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Thread: stock refinishing

  1. #1
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    Default stock refinishing

    Does anyone out there know of a place to get my ruger m77 stock refinished? It is in fairly good shape with only a few scratches just needs some light sanding and finish. I would take it to wild west guns but I can get a brand new stock for what they charge. I would rather have one of you do it in your garage than give all my money away to some of these gunsmiths around town. I would do it but I live in an apartment. You can call me if interested. 929-7957

  2. #2
    Moderator Paul H's Avatar
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    The problem with refinishing a stock properly, is it is very labor intensive. Honestly a new factory stock produced in an assebly line will be cheaper than the labour to re-finish.

    IMO, you'd be better off investing a beater composite stock.

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    Quote Originally Posted by Paul H
    The problem with refinishing a stock properly, is it is very labor intensive. Honestly a new factory stock produced in an assebly line will be cheaper than the labour to re-finish.

    IMO, you'd be better off investing a beater composite stock.
    Thanks Paul

  4. #4
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    Default Git-R-Done

    Just do it in your apartment. I use to saw/grind animals skulls in my apartment for plaque mounts. Just hand sand it lightly with a block. Use 400 then 600 grit. Get all the dust off and finish it. Hang on a coat hanger to dry. If your your looking for a more elaborate hand rubbed linseed finish then I would look elsewhere. If the scratches are light, just spray it with birchwwod casey Tru-oil. Stuff is relly good. Brownells has some nice finishes.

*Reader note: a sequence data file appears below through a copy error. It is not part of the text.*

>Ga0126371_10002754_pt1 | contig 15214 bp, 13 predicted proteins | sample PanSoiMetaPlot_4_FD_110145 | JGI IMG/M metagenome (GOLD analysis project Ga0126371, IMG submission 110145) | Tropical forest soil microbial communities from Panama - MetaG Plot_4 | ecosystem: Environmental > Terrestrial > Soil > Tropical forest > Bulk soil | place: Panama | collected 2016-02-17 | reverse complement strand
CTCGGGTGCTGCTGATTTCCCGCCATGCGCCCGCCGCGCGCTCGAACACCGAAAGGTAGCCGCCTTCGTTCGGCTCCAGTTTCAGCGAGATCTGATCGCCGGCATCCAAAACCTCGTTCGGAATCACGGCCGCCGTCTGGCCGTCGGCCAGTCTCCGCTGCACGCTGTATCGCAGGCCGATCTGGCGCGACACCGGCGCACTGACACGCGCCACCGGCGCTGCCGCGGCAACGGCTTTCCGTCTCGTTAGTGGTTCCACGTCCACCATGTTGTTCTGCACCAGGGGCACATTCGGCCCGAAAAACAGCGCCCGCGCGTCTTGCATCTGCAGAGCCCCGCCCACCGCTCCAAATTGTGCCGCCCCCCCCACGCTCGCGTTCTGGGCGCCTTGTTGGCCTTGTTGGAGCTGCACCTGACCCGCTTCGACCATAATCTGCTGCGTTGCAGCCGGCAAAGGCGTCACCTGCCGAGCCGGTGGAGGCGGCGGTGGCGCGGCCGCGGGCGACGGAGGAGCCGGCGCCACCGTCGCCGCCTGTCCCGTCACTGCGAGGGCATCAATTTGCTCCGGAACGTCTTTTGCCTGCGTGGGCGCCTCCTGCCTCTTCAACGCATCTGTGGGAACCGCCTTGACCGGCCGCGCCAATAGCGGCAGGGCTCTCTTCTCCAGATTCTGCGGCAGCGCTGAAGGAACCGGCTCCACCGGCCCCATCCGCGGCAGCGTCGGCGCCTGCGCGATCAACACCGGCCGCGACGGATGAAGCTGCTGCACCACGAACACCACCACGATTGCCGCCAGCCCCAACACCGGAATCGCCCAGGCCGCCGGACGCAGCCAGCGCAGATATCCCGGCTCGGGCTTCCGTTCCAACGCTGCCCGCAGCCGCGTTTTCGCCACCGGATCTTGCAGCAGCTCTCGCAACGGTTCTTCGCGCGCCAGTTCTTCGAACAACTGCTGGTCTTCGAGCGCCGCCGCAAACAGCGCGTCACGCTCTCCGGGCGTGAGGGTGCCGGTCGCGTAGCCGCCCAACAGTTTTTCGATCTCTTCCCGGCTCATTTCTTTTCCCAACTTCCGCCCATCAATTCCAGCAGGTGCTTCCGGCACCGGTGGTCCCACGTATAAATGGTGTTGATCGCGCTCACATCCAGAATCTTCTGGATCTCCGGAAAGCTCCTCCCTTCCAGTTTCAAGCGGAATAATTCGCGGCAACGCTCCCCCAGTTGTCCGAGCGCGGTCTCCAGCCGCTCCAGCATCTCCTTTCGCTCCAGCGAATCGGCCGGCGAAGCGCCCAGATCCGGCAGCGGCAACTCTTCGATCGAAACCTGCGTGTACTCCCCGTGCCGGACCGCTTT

5. #5
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    Birchwood sells a kit to refinish stocks and its actually pretty good for what you want to do. I did mine, getting the old finish off with fine steel wool and sanding out dings. Its doesn't really take that long, you should consider doing it yourself.

  6. #6
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    colsen, I just began in the recent past to refinish a few odd details to a few rifles in my own home. Redone a few light colored walnut stocks that had the old red stain, nicks, scrathes, you name it. Most of your concentrated efforts will pretty much be kept in the area you are working in. It is as Paul mentioned "labor intensive" and it would really get expensive to have someone put the "love" into your rifle. Do it yourself, you can do it!

    have fun.

  7. #7
    Member stevelyn's Avatar
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    Believe it or not this is a project you can do yourself. Just take the stock off the gun and remove the butt pad and grip-cap. Sand it lightly with 150 grit to get the finsh off and then use fine grit to smoothen up the surface. Using a a product like Zip Strip can speed up the removal of the old finish and eliminate a lot of sanding.
    Take care not to remove too much wood or to remove it unevenly. You also want to be careful about rounding off squared edges.
    Most dents and dings can be raised by steaming them. This also raises whiskers that need to be sanded or steel wooled smooth again. Don't worry about all the dents and dings as they tend to add character to refinished stocks.
    If your stock happens to be oil-soaked from years of gun oil, you can heat the stock up to about 150 F and absorb the oil in a paper towel as it "weeps" out. This may take a few sessions.
    When the wood is ready for refinishing, you can stain it any color you want with a water based stain and then apply your actual finish.
    I use boiled linseed oil, but there are products like tung oil or Linspeed from Brownell's you can use.
    Now what ?

  8. #8
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    The problem I think I am going to run into is the grip areas. Am I supposed to use a dremel or pic to remove the finish from this part of the stock or do I leave it alone?

  9. #9